The Night Clock, by Paul Meloy

The Night Clock is a truly mind bending short novel. Holding a true place in the worlds of Horror and Fantasy Paul Meloy truly blends these genres into a book which while on the one hand you won’t be able to put down, on the other you’ll struggle to evict from your mind after reading.


Not a story for the faint of heart The Night Clock takes its readers on a confusing ride into the realm of subconscious thought, not shying away from even the most dark and despicable ideas that the main character has in the twisted hellscape of his mind.


While we, the readers, try desperately to find our footing, Paul Meloy seems to have fun twisting the stories world around us, using brilliant writing techniques to blur what we think we know and what the main character thinks he knows into two very different thriving beasts neither of which feel like genuine reality.


If you have any interest in being both scared, confused and slightly sickened then look no further than this thought provoking read as it asks you to consider everything that happens behind the eyes of the people around you.


From the blurb:


“And still the Night Clock ticks...Phil Trevena's patients are dying and he needs answers. One of the disturbed men in his care tells him that he needs to find Daniel, that Daniel will be able to explain what is happening. But who is Daniel? Daniel was lost once, broken by the same force that has turned its hatred on Trevena. His destiny is greater than he could ever imagine. Drawn together, Trevena and Daniel embark on an extraordinary journey of discovery, encountering The Firmament Surgeons in the Dark Time-the flux above our reality. Whoever controls Dark Time controls the minds of humanity. The Firmament Surgeons, aware of the approach of limitless hostility and darkness, are gathered to bring an end to the war with the Autoscopes, before they tear our reality apart.”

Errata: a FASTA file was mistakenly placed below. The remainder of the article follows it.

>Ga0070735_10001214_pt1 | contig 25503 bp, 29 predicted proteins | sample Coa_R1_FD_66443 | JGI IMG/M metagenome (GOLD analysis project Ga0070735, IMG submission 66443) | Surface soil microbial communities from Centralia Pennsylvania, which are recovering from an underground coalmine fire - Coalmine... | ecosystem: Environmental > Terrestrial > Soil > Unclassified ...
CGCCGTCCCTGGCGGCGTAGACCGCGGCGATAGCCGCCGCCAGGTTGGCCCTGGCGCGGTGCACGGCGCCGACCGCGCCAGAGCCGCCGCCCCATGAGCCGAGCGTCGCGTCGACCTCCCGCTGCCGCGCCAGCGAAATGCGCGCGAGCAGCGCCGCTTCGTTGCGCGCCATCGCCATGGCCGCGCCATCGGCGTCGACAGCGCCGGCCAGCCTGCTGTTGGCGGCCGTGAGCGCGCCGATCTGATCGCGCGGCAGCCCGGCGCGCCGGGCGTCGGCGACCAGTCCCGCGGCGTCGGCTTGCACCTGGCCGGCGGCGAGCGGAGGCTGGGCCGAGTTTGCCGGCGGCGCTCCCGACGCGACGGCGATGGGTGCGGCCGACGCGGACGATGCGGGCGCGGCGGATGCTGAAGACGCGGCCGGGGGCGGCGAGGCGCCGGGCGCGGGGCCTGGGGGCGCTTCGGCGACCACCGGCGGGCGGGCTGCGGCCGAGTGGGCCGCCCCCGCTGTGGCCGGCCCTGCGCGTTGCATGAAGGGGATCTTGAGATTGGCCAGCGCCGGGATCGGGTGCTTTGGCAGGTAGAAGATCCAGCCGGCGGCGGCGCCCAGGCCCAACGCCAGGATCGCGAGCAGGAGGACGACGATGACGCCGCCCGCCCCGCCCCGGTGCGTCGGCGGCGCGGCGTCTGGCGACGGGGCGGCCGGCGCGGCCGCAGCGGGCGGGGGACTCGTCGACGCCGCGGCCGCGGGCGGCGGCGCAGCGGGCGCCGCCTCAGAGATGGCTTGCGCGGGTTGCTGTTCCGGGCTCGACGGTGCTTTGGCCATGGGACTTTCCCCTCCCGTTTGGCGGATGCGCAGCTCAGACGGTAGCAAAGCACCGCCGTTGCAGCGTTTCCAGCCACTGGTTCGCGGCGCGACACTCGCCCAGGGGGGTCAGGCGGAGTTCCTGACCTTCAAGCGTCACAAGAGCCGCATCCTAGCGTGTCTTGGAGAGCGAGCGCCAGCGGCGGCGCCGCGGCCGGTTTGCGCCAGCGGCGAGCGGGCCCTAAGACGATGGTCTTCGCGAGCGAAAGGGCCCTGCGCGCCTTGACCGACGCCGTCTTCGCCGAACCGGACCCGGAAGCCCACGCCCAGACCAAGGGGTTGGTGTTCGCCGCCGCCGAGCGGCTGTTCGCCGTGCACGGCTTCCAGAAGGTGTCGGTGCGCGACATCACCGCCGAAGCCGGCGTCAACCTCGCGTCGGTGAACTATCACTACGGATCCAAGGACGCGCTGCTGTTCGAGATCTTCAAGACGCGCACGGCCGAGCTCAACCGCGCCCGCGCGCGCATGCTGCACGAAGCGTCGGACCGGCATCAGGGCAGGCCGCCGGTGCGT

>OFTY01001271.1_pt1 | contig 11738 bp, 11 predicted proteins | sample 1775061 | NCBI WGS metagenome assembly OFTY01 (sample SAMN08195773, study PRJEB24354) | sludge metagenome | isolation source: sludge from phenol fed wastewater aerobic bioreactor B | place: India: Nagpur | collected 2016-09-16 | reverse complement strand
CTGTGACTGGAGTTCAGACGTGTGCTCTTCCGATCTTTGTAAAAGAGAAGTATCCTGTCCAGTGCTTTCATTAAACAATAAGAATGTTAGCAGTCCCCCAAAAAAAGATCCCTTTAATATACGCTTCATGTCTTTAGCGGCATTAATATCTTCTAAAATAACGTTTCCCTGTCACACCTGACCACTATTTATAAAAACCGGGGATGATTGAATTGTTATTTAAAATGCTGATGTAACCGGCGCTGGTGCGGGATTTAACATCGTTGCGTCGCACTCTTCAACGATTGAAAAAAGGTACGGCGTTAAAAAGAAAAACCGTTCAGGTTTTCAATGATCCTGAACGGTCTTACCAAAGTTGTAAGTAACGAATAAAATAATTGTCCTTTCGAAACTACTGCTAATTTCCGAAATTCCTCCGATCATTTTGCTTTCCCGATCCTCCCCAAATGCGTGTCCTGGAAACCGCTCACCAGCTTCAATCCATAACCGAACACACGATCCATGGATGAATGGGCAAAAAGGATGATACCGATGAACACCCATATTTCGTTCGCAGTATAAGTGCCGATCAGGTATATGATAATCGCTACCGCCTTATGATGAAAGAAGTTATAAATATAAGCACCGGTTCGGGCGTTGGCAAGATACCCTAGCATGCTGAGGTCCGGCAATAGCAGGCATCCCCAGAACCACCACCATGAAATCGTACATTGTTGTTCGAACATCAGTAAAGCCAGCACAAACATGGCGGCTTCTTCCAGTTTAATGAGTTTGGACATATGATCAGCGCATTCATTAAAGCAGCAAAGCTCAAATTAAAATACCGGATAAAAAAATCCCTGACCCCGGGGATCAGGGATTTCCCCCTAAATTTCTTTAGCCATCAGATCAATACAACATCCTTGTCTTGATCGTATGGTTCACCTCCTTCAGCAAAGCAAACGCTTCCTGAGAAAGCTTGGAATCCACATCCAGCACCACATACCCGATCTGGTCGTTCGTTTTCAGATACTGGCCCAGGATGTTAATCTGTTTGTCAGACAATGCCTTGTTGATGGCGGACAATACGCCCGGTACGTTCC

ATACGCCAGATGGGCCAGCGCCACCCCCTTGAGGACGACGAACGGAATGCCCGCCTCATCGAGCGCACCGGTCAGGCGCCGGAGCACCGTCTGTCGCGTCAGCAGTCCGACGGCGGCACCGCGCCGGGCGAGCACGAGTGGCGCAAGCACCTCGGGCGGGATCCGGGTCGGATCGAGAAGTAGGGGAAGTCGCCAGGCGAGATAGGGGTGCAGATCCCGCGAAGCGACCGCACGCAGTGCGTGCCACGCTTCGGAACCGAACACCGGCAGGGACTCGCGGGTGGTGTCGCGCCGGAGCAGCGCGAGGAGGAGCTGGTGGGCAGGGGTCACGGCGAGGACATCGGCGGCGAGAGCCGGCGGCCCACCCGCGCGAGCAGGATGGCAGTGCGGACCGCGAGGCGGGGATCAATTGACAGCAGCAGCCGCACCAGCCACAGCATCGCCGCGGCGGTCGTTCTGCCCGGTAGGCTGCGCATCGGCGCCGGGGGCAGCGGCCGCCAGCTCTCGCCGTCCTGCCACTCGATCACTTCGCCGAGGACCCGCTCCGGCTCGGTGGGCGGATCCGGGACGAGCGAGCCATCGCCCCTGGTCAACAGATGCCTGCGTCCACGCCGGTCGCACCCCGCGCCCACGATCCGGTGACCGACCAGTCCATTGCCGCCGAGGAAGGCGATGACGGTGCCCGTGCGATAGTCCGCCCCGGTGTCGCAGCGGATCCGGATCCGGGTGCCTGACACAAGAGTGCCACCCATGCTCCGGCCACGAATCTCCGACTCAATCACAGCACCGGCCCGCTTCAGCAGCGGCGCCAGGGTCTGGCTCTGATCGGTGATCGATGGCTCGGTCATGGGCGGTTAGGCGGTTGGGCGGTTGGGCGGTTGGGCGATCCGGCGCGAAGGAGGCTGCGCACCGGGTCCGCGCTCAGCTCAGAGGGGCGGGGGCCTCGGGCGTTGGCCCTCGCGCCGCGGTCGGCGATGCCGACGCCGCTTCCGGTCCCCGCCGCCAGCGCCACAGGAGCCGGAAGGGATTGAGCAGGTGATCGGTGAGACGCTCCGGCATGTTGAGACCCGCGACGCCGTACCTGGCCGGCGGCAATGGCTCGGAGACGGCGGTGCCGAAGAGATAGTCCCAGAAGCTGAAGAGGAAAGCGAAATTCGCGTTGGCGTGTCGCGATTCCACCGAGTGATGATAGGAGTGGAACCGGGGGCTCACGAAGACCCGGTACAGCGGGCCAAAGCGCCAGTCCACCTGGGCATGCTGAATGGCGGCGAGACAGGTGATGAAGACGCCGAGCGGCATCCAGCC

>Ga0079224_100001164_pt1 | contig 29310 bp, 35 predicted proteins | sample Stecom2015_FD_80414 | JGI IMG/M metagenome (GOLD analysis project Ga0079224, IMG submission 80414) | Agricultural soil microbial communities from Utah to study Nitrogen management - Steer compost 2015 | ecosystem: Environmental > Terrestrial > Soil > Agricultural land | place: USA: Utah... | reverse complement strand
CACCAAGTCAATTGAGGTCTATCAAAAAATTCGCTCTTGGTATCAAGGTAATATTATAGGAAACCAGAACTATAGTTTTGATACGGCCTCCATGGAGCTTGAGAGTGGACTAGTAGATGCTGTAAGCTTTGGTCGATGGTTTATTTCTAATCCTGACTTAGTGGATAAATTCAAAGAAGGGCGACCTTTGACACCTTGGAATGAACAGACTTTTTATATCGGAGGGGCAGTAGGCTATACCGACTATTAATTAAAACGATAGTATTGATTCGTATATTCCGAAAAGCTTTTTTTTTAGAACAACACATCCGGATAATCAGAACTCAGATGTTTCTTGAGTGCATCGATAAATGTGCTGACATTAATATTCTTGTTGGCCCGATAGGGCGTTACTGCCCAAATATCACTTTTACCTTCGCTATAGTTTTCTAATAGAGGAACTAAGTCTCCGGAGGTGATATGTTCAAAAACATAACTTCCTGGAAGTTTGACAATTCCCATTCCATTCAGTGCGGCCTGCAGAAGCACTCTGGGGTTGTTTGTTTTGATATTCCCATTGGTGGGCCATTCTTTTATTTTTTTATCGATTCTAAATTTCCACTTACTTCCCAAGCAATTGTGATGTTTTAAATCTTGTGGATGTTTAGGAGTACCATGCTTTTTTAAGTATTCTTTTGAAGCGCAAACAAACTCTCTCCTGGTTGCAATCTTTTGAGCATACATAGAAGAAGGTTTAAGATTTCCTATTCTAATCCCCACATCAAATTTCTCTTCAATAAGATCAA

A true exploration into the inner workings of the human mind that main themes of this short novel ask us to question the way we think about mental illnesses and what we consider to be healthy thoughts. You won’t think the same after this book and you’ll be afraid to consider the way people around you think for a while longer after that.


We Give The Night Clock Three Stars.



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